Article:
But WADA/USADA also have perverse incentives. Economist Roger Noll has done extensive research on the political economy of sports, and recently did an excellent EconTalk podcast with Russ Roberts (it’s long, but the doping discussion is at 46:45-57:45). Noll argues that WADA/USADA have perverse incentives because their fees are proportional to the number of infractions they catch and punish. Thus WADA earns its keep by expanding the list of prohibited items, setting unreasonably stringent thresholds for them, testing for them, and punishing their use. Rather, athletes should be able to make the rules by which they commit to abide, constrained by not engaging in illegal activities (this is complicated in the countries in Europe that have made doping a criminal offense). In other words, the sport should be self-governing in terms of determining its own rules. In WADA, athletes have almost no role in defining standards and thresholds, although there is an athlete committee.
I agree with Noll that effective self-governance is an important bulwark against WADA’s perverse incentives and the problems arising from external legal encroachment (and further government involvement) in sport. Had the UCI been effective and transparent in promoting and enforcing anti-doping policies, they might have prevented the Festina affair, or penalized it ex post effectively enough that an external public-private organization would not have been created.
But I think the institutional design issue is trickier than that. An organization like UCI would still have conflicting incentives as long as it is responsible both for the determination of rules/penalties and the testing and enforcement of those rules. Suppose the UCI implements a “good” set of rules What incentive would the UCI have to enforce such rules? As long as one organization is responsible for both rulemaking and enforcement this tension is inherent, and detrimental to the credibility, the popularity, and the profitability of the sport.
I’m suggesting a more collaborative, networked (dare I say stakeholder) organization for cycling governance. In this model the riders, team directors, sponsors, and industry have a voting role in decision-making, on matters from bicycle weight to banned substances and thresholds. Those rules should be transparent and allow riders due process (including no immediate public announcement except for in competition when it’s obvious) and a right of appeal (which is currently lacking). If UCI is determining those substances and thresholds, and penalties, they should not be involved in testing for enforcement, which should be administered by an independent third party. WADA/USADA as currently constituted do not meet a reasonable definition of independence, though, which is one reason why this is so tricky to change from its current dysfunctional institutional design.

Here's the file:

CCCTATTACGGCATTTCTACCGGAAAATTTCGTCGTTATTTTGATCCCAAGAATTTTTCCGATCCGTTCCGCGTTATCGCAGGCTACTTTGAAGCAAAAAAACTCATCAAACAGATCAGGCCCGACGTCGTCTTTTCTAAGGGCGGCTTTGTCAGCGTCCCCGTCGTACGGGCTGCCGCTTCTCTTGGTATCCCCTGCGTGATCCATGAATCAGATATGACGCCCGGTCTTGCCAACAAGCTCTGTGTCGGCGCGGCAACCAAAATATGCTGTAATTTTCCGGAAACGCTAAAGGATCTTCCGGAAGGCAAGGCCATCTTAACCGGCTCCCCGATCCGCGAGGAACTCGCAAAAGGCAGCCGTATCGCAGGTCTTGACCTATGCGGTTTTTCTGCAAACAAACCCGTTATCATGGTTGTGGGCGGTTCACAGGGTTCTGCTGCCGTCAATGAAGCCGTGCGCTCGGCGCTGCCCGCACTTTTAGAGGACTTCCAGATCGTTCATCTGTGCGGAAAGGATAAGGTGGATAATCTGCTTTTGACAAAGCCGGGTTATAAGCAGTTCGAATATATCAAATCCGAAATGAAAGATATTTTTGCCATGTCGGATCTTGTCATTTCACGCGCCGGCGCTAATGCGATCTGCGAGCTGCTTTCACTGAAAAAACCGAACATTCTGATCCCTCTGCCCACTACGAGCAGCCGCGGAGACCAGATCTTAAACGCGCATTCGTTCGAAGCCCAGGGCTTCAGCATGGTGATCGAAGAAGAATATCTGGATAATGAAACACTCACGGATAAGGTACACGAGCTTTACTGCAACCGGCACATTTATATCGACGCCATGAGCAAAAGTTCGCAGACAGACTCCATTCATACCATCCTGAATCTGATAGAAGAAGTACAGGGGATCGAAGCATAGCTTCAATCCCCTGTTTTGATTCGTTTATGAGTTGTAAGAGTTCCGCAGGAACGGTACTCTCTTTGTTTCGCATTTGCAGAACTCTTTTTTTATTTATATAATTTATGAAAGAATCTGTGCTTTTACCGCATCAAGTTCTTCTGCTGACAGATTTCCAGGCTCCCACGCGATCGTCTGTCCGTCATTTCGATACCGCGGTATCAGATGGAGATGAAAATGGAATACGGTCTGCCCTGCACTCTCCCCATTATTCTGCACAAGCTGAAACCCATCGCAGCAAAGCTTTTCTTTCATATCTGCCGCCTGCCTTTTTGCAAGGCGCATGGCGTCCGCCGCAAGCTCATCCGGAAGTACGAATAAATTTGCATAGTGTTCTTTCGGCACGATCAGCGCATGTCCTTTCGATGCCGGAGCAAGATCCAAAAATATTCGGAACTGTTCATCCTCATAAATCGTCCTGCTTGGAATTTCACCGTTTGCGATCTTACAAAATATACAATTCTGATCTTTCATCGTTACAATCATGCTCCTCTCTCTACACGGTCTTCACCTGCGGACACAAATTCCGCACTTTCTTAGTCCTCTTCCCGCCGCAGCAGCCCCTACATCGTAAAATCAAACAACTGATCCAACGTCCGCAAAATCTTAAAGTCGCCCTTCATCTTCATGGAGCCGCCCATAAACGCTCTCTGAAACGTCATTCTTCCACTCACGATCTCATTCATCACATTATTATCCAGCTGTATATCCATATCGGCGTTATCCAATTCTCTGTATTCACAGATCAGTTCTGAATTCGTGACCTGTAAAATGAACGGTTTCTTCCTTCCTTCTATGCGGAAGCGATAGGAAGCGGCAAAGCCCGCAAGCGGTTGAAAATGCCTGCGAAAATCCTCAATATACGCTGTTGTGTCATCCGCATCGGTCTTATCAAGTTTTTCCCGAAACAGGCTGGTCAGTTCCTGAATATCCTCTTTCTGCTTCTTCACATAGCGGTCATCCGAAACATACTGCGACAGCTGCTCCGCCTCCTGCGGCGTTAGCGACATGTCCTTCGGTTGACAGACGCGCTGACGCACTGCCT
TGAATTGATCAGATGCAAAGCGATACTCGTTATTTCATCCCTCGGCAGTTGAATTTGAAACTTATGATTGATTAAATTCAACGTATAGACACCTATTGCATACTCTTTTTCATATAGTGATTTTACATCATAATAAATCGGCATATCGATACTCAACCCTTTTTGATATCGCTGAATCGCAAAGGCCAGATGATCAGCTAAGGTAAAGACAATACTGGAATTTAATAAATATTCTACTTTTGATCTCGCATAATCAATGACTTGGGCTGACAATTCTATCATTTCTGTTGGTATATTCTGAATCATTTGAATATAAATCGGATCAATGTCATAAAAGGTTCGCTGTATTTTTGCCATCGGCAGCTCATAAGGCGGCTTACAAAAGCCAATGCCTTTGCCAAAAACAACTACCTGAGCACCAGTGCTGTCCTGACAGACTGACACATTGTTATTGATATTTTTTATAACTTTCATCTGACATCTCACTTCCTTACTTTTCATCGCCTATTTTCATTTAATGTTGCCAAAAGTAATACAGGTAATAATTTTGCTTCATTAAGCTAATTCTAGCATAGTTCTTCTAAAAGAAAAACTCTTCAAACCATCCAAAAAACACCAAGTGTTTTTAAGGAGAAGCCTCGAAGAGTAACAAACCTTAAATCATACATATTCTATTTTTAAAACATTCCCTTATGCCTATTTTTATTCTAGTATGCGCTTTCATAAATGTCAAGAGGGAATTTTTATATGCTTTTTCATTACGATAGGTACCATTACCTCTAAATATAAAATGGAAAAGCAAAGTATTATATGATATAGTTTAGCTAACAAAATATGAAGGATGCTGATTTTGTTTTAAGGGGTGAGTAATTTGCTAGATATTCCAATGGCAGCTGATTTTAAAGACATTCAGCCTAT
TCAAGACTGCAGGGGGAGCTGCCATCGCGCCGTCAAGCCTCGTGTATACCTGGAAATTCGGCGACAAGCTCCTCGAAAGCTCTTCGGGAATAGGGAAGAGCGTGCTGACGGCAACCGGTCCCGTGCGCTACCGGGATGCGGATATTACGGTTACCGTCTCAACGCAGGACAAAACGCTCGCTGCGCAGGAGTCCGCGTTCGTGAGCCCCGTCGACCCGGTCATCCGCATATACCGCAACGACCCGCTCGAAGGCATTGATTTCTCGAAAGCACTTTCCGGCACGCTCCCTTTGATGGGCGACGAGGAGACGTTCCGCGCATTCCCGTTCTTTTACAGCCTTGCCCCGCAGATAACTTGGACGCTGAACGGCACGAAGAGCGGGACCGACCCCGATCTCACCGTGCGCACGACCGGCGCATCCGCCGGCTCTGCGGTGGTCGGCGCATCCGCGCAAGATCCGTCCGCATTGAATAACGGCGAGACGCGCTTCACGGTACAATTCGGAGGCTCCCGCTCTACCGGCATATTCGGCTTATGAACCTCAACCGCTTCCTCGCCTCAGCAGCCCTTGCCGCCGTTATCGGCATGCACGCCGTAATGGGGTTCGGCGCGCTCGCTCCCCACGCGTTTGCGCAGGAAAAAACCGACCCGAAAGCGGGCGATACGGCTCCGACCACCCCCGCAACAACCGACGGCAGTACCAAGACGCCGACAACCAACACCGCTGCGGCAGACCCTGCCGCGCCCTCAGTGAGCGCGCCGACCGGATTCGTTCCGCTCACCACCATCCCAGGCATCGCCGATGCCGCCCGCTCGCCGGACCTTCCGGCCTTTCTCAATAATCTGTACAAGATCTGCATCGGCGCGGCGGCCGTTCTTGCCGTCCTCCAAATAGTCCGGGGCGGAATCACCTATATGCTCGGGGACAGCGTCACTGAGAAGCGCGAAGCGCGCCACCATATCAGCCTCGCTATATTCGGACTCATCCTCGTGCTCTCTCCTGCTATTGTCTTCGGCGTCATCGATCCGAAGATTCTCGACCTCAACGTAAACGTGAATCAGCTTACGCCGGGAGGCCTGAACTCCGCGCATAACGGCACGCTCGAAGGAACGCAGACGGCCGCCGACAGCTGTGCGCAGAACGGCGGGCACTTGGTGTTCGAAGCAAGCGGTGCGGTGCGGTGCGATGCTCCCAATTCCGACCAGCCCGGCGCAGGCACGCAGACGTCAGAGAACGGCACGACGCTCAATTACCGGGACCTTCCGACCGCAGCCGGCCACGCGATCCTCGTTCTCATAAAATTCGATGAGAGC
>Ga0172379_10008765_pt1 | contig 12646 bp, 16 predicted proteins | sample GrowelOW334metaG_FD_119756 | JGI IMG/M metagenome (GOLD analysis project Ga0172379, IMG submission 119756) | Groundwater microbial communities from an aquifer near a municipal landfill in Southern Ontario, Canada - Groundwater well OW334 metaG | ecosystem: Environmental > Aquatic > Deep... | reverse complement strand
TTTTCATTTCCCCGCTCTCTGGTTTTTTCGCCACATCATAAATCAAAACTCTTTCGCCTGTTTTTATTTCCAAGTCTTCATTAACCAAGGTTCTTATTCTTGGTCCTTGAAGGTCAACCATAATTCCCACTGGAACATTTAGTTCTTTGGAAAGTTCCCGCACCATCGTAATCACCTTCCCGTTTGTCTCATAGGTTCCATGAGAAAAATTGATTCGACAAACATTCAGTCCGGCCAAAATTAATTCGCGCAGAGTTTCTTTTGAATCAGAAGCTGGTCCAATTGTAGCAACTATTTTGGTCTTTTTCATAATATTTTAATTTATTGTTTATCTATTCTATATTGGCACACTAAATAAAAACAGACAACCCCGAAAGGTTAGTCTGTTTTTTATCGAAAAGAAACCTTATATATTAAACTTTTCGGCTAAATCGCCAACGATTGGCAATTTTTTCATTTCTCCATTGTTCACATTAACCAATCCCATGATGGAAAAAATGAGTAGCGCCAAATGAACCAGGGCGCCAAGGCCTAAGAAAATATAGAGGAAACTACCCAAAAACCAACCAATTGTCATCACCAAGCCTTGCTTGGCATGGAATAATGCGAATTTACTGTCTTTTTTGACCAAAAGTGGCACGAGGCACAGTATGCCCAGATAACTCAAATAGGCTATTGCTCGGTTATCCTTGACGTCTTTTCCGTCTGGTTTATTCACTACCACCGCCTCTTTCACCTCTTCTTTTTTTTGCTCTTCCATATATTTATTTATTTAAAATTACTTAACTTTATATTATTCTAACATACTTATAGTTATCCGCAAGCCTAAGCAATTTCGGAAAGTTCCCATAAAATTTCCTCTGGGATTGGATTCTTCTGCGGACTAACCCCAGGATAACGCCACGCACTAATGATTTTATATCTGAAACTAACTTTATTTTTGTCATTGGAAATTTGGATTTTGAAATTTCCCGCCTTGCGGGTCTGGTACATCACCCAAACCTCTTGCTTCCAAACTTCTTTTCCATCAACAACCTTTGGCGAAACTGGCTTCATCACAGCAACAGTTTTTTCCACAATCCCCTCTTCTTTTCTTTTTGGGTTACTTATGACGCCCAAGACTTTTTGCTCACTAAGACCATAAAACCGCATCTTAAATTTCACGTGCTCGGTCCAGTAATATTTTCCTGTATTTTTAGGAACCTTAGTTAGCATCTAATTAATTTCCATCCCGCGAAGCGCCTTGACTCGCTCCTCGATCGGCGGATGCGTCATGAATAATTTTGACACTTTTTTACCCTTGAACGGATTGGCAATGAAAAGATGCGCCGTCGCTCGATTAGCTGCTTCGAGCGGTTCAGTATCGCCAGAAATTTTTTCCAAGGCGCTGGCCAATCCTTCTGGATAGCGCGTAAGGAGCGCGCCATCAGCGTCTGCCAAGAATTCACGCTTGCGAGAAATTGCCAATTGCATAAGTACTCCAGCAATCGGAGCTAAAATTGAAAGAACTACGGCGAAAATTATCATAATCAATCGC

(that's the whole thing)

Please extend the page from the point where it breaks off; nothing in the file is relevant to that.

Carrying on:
Is there a way out? I think the way out is to follow the money, and that’s where the Rabobank sponsorship departure is painful in the short run but may help to realign these perverse incentives at UCI in the longer run. The way out has to be through cultural change from fans and sponsors to agitate for change at the UCI. Their leadership is no longer credible; they have lost the trust of many fans, team directors, athletes, sponsors (as reflected in Rabobank’s comments), and industry members. That lost trust now means lost revenue, and that changes the equation for UCI — losing sponsors because “the international professional world of cycling [cannot] make this a clean and fair sport” may prompt some rethinking, change in leadership, institutional change within UCI. And it should. One suggestion moving in that direction comes from Doug Ellis, co-owner of Slipstream Sports, who suggested on Twitter that “Maybe it’s time for a sponsor summit. If the people putting money into the sport demand change, there must be change.“